The benefit scales up the more money a family makes. A person who earns $2,000 would get a $2,000 credit; someone earning $1,000 would get a $1,000 credit; and so on down to $0. The benefit also would phase out at the top of the income distribution, to prevent rich people from enjoying a federal subsidy. The resulting shape of the program’s benefits across the income distribution is a trapezoid, as illustrated below by the Tax Policy Center, a nonpartisan think tank.
Harris’s proposed tax cut would cut taxes for most working-class Americans and is more ambitious than the typical Democratic tax proposal, tax experts said. But its basic trapezoid structure — a phase-in for the poor, flat benefit for the working and middle class, and phaseout for the rich — is remarkably common in policymaking, particularly among Democrats. Harris’s plan is one of at least eight separate plans released by Democratic members of Congress during the past two years to adhere to this trapezoid structure.
Additionally, at least five of the party’s rumored presidential candidates — including Sens. Sherrod Brown (D-Ohio), Amy Klobuchar (D-Minn.), and Tammy Baldwin (D-Wis.) — have backed plans to create new trapezoid programs or expand existing ones.
“For the last 20 years, all tax proposals have more or less had this exact structure,” said Elaine Maag, an expert at the Tax Policy Center.
But devising tax policy this way is not without its critics, and their disagreement reflects a broader split in the Democratic Party over how to tailor social benefits for the poor.
Proponents of the trapezoid programs say giving money to those with no earnings could discourage them from finding work. By increasing the size of the benefit as earnings rise, the federal government is helping Americans who first help themselves, they say. These programs are often also viewed as more likely to pass into law, since they sometimes enjoy support from Republican lawmakers.
But to opponents, that’s another way of doing nothing for those who need help the most — excluding families who do not make enough to qualify. These critics say the government should send checks to the very poor with no strings attached, noting a majority of people in this group cannot work because they are children, students, elderly or sick. They also argue that the phase-in structure may lead firms to cut wages, since the tax benefit increases the labor supply and reduces worker bargaining power.
“This is trying to avoid being seen as giving money either to the very poor or the very rich — that’s what the trapezoid approach does,” said Joshua McCabe, a professor at Endicott College who studies poverty issues and has been critical of the trapezoid structure. “It allows you to avoid the trappings of being seen as giving to the ‘undeserving poor.’ ”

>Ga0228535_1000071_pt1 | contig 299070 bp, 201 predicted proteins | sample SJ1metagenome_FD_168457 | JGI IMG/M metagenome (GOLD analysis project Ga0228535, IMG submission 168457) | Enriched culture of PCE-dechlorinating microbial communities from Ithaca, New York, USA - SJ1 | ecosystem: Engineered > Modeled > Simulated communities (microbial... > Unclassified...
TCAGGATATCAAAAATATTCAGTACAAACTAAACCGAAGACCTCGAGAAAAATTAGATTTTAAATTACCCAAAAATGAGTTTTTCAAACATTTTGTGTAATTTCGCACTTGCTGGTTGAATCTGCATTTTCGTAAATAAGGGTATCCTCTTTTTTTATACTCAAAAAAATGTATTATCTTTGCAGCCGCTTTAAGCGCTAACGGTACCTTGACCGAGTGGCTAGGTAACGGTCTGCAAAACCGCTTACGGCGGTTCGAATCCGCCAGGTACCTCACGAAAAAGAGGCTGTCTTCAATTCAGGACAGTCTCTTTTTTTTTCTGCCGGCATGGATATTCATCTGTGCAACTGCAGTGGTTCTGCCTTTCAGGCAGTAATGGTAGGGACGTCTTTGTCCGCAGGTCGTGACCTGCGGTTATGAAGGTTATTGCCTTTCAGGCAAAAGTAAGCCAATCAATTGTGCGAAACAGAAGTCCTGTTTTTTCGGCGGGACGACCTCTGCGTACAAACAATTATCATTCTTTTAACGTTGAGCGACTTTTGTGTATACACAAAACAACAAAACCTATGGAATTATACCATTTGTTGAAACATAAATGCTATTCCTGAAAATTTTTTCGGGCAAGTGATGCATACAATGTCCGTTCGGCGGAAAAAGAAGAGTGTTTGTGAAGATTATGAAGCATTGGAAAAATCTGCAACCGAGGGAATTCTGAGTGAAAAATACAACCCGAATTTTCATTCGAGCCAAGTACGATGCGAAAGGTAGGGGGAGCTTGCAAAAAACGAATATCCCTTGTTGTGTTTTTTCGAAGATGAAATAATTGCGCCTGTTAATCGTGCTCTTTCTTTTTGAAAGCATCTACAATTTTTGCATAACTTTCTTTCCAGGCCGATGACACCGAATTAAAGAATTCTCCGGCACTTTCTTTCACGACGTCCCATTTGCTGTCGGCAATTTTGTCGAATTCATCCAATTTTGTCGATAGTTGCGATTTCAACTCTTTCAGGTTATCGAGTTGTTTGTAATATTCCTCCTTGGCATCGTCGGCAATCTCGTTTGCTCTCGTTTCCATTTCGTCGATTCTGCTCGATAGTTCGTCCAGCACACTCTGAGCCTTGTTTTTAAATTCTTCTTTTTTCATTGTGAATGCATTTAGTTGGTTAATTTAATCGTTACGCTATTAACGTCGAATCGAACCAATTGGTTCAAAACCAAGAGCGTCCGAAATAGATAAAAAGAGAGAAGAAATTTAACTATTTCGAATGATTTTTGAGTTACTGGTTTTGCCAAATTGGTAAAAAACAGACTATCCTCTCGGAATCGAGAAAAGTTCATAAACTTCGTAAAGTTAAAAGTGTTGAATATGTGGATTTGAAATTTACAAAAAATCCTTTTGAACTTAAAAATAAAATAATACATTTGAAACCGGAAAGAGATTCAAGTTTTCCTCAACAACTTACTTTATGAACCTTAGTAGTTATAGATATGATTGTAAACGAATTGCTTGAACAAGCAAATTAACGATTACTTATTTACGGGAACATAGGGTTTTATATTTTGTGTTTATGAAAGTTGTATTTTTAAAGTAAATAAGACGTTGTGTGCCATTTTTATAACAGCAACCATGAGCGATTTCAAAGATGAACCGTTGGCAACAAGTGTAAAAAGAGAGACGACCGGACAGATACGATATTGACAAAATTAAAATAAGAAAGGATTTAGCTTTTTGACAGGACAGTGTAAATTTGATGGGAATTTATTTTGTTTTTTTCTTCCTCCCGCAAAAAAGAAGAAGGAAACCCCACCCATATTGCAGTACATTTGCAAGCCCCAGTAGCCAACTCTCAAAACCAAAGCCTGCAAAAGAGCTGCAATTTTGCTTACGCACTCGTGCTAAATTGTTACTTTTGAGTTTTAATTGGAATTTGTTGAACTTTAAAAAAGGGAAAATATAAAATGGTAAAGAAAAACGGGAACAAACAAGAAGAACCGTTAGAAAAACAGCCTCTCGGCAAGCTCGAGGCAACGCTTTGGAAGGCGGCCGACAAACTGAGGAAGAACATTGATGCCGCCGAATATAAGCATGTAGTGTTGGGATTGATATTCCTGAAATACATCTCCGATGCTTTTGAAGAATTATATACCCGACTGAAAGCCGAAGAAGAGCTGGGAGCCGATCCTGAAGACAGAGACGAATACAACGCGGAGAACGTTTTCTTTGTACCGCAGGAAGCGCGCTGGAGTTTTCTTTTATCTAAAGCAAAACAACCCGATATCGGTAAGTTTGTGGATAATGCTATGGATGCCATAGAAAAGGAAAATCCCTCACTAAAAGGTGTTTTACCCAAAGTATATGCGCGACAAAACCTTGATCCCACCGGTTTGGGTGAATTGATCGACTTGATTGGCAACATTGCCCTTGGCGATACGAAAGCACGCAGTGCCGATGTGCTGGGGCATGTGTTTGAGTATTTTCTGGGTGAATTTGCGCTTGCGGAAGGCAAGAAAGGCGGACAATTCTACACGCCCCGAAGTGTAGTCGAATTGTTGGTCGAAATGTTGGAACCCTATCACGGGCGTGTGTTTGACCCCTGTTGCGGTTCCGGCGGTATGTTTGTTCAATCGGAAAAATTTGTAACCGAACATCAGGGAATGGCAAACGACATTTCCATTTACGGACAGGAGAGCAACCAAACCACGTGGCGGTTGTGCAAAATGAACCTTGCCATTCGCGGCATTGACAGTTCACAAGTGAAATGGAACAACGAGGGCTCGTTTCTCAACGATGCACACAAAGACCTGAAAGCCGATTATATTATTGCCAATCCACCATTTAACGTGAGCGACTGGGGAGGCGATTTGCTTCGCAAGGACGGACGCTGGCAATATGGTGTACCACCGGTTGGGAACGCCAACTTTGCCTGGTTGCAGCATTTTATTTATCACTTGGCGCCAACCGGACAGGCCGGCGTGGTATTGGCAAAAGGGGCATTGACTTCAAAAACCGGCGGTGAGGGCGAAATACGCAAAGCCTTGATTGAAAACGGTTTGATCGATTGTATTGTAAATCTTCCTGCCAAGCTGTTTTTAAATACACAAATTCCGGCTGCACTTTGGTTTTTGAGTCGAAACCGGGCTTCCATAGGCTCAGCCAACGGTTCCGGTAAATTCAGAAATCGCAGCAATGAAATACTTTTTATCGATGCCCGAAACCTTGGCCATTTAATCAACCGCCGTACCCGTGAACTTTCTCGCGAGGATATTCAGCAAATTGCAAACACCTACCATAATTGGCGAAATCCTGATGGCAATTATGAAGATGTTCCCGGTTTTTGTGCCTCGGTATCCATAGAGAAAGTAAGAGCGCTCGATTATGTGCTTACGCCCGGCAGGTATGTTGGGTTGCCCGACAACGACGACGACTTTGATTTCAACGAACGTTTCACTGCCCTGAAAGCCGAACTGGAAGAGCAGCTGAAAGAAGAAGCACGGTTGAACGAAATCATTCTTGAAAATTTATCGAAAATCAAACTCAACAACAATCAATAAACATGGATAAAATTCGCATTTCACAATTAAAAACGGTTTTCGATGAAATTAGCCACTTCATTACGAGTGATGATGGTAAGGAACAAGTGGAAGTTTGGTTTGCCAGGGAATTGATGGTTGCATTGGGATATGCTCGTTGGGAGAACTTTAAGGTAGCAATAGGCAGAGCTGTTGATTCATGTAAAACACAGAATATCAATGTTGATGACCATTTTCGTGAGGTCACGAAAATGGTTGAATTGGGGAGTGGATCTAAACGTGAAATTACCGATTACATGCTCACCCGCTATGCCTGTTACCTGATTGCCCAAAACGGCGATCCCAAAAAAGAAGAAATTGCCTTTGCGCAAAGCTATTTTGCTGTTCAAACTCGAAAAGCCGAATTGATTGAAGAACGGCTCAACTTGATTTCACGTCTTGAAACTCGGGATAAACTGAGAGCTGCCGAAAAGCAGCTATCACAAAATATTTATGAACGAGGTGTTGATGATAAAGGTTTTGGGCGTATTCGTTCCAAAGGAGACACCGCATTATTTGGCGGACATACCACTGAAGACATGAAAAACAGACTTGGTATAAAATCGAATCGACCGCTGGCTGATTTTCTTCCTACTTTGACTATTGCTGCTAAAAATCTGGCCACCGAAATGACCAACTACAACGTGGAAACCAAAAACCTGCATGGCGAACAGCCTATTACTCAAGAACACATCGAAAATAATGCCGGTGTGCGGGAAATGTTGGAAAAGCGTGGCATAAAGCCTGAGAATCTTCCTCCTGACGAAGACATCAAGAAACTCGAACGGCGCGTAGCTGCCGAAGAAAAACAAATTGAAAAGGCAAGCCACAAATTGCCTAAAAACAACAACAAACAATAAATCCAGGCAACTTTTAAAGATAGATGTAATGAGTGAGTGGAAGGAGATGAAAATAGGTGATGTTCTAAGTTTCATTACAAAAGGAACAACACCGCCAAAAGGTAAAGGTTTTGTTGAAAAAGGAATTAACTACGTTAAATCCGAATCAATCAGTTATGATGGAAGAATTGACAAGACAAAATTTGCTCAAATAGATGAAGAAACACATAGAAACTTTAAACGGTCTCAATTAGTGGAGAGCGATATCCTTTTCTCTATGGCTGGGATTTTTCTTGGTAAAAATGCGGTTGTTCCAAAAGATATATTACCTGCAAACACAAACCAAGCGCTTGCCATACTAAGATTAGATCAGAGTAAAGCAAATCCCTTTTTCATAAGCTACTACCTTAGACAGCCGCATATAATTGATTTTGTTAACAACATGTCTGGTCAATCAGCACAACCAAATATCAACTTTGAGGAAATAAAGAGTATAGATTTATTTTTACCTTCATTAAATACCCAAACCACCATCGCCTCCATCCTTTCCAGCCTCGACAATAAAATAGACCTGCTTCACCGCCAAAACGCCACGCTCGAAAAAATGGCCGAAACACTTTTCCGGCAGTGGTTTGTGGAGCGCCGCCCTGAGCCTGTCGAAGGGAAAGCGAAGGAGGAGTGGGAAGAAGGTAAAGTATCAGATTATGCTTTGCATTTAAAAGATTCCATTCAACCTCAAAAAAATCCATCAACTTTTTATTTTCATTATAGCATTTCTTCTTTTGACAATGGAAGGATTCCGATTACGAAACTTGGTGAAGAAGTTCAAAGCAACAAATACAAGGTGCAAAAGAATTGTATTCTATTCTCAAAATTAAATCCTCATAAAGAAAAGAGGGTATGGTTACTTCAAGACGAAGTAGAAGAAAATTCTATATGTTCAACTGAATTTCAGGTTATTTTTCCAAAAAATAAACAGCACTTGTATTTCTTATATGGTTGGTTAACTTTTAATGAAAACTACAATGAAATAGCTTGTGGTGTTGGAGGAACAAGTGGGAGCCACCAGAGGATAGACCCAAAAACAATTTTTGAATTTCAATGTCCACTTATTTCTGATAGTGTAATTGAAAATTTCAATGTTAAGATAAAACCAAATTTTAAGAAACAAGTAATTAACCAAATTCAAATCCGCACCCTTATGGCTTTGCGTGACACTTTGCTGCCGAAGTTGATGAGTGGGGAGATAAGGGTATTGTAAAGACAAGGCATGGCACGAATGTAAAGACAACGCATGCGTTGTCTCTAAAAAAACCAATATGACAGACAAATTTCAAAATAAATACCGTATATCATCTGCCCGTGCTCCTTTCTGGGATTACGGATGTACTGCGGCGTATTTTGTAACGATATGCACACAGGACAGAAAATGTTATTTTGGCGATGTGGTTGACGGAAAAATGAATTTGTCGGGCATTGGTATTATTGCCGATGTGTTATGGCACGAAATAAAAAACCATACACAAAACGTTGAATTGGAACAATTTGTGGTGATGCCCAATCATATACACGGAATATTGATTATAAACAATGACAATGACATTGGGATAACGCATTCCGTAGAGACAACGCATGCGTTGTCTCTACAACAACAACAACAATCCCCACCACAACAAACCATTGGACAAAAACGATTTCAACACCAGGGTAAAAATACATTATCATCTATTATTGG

But some on both the left and right disagree with that approach. Samuel Hammond, a welfare policy expert at the libertarian-leaning Niskanen Center, said the trapezoid programs demonstrates the difficulty of using tax benefits to lift families out of poverty. America already spends less on children than almost any other developed nation in the world, according to a recent study by researchers at Northwestern University and the University of California at Berkeley.
“There’s been a tacit, bipartisan prejudice against unconditional cash aid. As a result, America does much more middle-class welfare, and much less for the deeply poor, than other developed countries,” Hammond said.
Matt Bruenig, a poverty expert at the socialist think tank People’s Policy Project, said socialists and liberals should agree the poor not be left out of big federal programs designed to ameliorate inequality. Bruenig also argued that Harris’s program should also not phase out for the rich, to improve its popularity by increasing the number of Americans who use it.
“Designing a transfer program to specifically exclude the poorest Americans is shockingly cruel,” Bruenig said. “We should at least be able to agree that the neediest should not be deprived. Yet depriving the neediest is exactly what these trapezoid programs are made to do.”
The bill’s critics say it has its roots in welfare reform that some poverty experts say contributed to a rise in deep poverty in the United States. President Bill Clinton attempted to “end welfare as we know it” by eliminating the federal government’s direct cash welfare program, Aid to Families With Dependent Children, in 1996. The welfare program that replaced it, called Temporary Assistance for Needy Families, was smaller and more limited in scope.